It’s also good to teach your child from a young age, that all families are different and that the amount your child gets can’t be compared to his friends’ allowances, but rather what works in your family. The amount given should be age-appropriate and should be increased as your child gets older and has more personal responsibilities.
Should your child earn his pocket money?
According to the book All About Children, Questions Parents Ask by Tony Humphreys, it’s not advisable that children are paid to do chores. “They live in the house, are provided with many comforts, eat the food, are clothed and share in many other benefits. If they are the equals they claim to be, they are obliged to share the toil. When children are tangibly rewarded for chores, they assume that they need not do anything unless there is something in it for them. No opportunities to develop a sense of responsibility are provided under these circumstances. The emphasis has been placed on ‘what’s in it for me?’ Children need to be part of the whole scene of family life; responsibilities need to increase with age and they also have to share in the family’s spending money, which needs to increase as the child gets older.
“It is not wise to have any connection at all between chores and allowances. children are requested to do chores because they contribute to the family welfare. They are given allowances because they share the benefits, and they need to be allowed to spend their allowances in any way they like. In the same way that it is not advisable for parents to reward children for doing chores, neither is it wise to reward children for their cooperation.” At the same time though, should your child want to save up for something he wants to buy, there is nothing wrong with giving give him extra money for additional chores he takes on in the household.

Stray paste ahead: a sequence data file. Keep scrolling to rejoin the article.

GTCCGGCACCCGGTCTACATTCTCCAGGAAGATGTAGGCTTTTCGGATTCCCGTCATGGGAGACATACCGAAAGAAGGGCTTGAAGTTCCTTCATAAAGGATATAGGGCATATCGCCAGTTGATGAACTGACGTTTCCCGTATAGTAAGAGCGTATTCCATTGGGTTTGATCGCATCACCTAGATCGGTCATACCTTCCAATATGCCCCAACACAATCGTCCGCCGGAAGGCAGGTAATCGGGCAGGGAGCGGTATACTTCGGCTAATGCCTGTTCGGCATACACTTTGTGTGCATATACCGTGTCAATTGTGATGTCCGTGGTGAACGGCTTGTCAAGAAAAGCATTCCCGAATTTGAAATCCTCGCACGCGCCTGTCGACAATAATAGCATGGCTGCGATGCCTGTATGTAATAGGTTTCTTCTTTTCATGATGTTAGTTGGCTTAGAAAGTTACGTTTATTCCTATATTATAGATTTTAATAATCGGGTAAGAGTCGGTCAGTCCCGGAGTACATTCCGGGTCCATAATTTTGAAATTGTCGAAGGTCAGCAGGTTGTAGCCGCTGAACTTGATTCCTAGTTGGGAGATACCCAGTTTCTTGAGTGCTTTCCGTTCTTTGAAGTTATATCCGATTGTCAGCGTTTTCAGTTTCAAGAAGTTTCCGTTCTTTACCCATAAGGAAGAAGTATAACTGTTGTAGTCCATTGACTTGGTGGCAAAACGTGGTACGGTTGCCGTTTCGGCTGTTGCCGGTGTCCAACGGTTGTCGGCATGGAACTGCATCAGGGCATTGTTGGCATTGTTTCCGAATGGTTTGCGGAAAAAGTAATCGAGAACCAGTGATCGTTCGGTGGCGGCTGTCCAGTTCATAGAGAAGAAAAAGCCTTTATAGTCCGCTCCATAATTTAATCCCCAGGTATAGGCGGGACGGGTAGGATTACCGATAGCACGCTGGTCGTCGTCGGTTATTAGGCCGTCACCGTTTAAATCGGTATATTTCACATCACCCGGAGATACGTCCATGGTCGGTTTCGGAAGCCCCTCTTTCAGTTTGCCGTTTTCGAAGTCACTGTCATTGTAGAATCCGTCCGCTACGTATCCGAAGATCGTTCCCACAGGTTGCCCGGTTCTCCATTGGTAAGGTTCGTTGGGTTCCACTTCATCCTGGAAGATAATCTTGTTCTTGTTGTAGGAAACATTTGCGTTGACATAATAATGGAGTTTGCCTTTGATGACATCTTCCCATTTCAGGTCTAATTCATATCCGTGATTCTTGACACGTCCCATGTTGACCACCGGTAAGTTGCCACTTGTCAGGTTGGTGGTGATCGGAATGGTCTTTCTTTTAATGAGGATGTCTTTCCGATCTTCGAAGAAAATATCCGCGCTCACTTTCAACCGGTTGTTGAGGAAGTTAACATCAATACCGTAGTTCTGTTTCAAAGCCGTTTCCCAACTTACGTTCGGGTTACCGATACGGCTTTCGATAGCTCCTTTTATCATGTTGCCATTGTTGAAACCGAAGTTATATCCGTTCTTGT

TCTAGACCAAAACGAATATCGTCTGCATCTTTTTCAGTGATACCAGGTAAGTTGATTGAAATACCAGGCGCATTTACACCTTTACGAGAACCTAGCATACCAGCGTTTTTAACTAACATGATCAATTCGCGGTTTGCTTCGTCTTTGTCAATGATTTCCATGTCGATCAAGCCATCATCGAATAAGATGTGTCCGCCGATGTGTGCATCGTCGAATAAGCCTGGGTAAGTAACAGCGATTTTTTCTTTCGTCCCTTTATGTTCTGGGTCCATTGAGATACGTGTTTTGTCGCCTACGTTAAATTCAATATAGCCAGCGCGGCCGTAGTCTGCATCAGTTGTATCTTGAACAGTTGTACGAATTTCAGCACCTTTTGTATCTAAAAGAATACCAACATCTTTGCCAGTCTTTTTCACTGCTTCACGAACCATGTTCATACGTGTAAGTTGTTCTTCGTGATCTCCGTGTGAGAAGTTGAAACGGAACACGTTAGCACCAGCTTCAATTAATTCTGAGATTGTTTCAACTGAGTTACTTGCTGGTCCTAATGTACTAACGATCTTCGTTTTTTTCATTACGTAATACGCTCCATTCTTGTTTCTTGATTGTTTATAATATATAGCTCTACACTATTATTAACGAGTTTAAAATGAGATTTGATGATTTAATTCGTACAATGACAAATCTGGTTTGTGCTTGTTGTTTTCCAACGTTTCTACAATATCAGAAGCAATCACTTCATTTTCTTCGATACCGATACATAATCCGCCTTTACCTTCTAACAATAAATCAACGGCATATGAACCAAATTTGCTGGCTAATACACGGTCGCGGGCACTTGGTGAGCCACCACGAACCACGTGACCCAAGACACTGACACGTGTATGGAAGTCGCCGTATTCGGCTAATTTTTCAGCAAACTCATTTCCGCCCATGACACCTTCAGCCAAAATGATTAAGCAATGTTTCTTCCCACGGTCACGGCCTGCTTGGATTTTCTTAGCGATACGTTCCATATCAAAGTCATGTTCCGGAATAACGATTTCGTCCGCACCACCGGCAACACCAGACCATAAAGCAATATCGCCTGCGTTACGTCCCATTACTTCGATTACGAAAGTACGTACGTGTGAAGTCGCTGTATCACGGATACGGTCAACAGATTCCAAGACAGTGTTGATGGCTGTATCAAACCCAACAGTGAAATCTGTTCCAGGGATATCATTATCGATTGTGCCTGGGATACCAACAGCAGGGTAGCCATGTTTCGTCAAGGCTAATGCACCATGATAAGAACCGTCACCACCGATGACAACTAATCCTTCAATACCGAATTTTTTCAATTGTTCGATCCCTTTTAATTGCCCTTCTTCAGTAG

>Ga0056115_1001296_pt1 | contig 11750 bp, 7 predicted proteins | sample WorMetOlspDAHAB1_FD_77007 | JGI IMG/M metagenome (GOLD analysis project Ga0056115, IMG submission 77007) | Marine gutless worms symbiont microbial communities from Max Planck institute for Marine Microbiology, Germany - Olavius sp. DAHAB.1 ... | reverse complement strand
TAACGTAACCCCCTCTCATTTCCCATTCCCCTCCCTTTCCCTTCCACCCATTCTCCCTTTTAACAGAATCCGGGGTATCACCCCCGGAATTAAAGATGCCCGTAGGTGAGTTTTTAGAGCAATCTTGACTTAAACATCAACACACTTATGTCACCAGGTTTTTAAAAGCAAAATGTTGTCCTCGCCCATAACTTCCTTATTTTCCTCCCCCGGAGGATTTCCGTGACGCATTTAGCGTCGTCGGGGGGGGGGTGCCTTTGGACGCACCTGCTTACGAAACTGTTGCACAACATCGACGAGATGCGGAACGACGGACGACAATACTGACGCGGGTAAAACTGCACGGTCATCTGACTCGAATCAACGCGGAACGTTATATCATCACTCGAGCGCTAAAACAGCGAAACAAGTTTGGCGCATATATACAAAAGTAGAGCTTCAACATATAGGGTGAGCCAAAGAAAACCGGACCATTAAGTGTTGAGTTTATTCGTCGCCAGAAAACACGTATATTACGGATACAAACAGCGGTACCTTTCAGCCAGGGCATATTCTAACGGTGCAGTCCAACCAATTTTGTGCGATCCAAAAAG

• Once you have decided to give your child pocket money, you should remember that this is an ongoing process. Whether it’s a weekly or monthly amount, you should make sure that you stay consistent and reliable about the specific ‘payday’ to avoid confrontation.
• Allow your child to make mistakes with his pocket money – if he spends all his money at once, he should know that he has to wait until the next ‘payday’ before any more money is given to him.
• It’s not a good idea to let your child borrow money from you, as this will not teach him healthy money habits. However, should you decide to lend him money, make sure that he repays you.
• Often, taking away pocket money may seem like a good way to punish your child if he has done something wrong, but be careful of doing this. In some cases it’s okay, for example if he carelessly broke something, he could pay it off or part of it. Nevertheless, stopping pocket money over a period of time may result in resentment and may cause your child to be tempted to steal money from you or his friends.
• You should clarify with yourself and your child whether pocket money is unconditional and guaranteed or if it’s dependent on good behaviour.
• It’s never a good idea to link pocket money to performance. It is said that if financial inducements could make us smarter we would all be professors! Ultimately, pocket money helps teach children about making choices, how to deal responsibly with money and how to be patient when saving for things that they want.
A BBC report states that 29% of boys and 20% of girls spend their pocket money in the week they receive it. The study also suggested that over 30% of pocket money is spent on sweets and chocolates.